"Pretty Woman" was recently omitted from a list of the greatest modern romantic comedies. Why has the Julia Roberts vehicle come under such fire?
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Richard Gere and Julia Roberts in a scene from the film 'Pretty Woman', 1990. (Photo by Buena Vista/Getty Images)
Richard Gere and Julia Roberts in a scene from the film 'Pretty Woman', 1990. (Photo by Buena Vista/Getty Images)

"In case I forget to tell you later, I had a really good time tonight." I'll step back while you bumble about, attempting to convince me that line isn't fodder for the annals of romantic comedy brilliance. It hails, of course, from 1990's beloved "Pretty Woman," which has come under fire in recent years. The latest sling and arrow came last week, when Vulture omitted the movie from its list of the 25 greatest rom-coms since "When Harry Met Sally..."

"I actually think it's kind of offensive," Vulture critic Bilge Ebiri wrote in a subsequent post spotlighting 10 films not included on the countdown. Ebiri didn't elaborate, but he's among a small yet voracious crop of critics who've ridden an anti-"Pretty Woman" wave since 2010, when the movie celebrated its 20th anniversary. Heck, Richard Gere doesn't even champion the movie. I'm here to right their wrongs and profess my adoration for Garry Marshall's lithe charmer.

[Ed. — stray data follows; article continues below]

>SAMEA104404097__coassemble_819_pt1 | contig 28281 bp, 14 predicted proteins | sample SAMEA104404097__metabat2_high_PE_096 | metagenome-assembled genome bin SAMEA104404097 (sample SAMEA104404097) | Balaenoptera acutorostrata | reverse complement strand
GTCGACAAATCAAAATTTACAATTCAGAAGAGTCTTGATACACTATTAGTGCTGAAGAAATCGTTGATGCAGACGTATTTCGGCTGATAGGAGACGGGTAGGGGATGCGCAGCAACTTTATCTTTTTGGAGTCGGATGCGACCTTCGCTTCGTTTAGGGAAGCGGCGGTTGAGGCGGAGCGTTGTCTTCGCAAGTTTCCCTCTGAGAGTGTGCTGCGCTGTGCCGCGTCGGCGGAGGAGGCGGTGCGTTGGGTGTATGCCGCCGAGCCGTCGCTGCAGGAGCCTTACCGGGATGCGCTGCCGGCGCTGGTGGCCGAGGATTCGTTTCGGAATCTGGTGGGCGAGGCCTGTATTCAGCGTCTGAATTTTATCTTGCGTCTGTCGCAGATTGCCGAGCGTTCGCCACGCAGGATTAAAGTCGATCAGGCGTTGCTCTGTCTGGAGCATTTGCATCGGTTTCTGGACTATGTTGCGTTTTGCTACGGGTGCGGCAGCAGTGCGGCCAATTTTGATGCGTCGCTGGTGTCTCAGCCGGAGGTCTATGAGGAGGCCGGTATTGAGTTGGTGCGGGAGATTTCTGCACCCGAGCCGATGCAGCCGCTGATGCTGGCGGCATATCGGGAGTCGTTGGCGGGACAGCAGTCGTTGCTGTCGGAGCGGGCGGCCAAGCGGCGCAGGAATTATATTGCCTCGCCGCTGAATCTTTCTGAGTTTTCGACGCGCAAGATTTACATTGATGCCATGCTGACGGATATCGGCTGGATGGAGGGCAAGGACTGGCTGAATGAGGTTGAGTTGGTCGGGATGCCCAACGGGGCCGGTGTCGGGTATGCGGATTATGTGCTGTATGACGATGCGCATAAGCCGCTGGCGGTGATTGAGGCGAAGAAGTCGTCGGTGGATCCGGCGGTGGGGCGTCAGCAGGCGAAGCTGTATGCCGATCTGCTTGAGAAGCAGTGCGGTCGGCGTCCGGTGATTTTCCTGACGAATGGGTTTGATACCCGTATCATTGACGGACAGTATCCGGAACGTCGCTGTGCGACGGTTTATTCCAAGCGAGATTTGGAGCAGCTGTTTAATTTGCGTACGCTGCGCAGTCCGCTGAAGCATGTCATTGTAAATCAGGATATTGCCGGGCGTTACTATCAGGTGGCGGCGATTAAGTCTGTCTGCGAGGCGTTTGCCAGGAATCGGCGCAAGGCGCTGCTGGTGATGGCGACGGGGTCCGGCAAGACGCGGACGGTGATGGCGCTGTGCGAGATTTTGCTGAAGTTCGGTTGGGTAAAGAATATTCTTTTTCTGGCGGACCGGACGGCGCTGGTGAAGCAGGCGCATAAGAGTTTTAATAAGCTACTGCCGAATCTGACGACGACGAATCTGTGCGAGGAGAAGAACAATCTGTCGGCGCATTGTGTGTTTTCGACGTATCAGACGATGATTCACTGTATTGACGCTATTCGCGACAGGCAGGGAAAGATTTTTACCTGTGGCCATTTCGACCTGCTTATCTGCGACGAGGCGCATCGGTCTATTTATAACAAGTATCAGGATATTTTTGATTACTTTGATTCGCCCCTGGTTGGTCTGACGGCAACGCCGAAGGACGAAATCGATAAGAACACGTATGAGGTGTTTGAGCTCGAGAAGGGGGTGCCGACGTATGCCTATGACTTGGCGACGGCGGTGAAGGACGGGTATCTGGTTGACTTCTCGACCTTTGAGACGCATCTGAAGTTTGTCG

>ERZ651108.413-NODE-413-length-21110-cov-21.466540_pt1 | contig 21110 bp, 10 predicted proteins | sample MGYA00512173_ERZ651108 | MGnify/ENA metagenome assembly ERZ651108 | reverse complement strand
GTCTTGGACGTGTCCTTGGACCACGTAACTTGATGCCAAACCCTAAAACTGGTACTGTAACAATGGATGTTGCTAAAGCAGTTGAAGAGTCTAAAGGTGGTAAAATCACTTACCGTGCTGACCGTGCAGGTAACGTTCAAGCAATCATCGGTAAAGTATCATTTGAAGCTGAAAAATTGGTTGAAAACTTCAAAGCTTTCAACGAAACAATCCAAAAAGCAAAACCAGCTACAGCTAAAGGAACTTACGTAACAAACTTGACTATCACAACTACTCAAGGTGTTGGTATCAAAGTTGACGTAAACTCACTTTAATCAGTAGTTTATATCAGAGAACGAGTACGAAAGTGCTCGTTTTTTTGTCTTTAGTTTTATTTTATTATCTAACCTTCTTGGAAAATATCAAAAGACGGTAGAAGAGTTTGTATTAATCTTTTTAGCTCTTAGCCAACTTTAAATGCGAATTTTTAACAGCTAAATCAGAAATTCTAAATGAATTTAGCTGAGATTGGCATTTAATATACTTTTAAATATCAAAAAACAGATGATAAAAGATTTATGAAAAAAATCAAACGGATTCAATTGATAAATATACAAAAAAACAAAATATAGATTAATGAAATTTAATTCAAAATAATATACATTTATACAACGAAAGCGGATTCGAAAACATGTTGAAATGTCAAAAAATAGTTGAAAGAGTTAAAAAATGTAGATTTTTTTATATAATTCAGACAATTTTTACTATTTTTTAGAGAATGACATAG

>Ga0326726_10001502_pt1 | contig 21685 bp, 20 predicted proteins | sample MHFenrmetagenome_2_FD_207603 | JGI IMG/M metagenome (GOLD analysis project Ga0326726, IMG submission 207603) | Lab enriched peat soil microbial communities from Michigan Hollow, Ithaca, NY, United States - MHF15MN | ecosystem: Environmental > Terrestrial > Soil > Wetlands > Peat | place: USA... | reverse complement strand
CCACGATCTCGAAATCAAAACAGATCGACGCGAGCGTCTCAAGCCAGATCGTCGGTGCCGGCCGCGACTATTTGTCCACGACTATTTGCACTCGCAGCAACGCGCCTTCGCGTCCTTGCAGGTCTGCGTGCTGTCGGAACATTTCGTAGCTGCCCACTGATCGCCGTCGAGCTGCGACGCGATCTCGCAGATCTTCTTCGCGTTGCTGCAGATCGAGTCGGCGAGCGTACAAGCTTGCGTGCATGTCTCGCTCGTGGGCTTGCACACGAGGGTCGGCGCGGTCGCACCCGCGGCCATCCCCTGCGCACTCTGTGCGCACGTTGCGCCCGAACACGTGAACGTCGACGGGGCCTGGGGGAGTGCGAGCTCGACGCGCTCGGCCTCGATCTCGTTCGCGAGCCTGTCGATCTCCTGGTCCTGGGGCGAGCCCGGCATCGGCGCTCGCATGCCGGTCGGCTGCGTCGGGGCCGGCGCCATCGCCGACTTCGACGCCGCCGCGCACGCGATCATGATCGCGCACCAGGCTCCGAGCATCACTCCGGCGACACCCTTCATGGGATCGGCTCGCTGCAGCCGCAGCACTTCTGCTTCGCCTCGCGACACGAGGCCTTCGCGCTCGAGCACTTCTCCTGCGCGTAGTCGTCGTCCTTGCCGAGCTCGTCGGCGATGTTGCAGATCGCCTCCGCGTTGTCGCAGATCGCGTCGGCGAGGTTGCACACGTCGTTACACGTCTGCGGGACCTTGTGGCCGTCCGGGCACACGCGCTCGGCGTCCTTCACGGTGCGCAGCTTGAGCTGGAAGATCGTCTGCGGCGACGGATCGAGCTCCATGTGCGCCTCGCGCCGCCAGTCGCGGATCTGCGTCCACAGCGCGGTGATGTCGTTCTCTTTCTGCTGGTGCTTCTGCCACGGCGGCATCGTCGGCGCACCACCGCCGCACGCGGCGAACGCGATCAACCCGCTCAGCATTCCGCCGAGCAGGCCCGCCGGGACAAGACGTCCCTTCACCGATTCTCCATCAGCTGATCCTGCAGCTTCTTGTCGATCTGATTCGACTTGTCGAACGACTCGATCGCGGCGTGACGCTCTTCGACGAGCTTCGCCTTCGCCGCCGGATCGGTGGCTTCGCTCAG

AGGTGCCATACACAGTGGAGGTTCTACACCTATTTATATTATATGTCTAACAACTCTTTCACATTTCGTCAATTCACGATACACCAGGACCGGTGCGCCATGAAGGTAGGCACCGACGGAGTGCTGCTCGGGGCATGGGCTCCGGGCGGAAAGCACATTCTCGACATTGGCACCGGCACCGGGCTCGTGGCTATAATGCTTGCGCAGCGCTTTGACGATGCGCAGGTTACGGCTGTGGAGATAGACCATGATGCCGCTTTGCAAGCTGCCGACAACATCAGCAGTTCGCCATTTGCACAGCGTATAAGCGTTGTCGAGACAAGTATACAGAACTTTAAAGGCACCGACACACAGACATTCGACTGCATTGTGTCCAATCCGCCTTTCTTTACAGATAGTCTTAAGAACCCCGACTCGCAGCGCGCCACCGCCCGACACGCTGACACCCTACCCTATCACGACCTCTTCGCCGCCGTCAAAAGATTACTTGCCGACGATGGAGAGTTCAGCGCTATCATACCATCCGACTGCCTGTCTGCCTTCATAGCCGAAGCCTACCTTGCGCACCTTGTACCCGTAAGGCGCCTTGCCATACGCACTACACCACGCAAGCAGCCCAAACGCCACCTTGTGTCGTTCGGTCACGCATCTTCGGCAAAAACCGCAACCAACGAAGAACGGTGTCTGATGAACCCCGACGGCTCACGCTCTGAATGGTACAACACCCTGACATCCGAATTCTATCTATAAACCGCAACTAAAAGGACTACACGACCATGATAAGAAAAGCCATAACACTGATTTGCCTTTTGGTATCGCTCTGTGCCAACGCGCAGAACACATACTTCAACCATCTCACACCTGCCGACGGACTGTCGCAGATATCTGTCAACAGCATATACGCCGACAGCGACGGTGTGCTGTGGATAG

Even fans of the rom-com genre have sometimes eschewed Julia Roberts' starring vehicle, for which she earned her second Oscar nomination, as a tale of white-male greed parading as a love story. While money is indeed the initial stake in the "Pretty Woman" plot, reducing the moral to superficial avarice misses the point. The movie fulfills the standard rom-com formula, but it comprises the same tropes we've applauded since George Bernard Shaw repopularized its motifs in the 1912 play "Pygmalion," which inspired "My Fair Lady" and, later, "She's All That." Before "Pretty Woman," it was seen in such movies as "Sabrina," "Moonstruck" and "Pretty in Pink." The Pygmalion myth and the centuries-old Cinderella folktale can be credited for a host of more recent approaches, too. ("Trading Places," "Muriel's Wedding" and Marshall's "The Princess Diaries" are among them, to name a few.)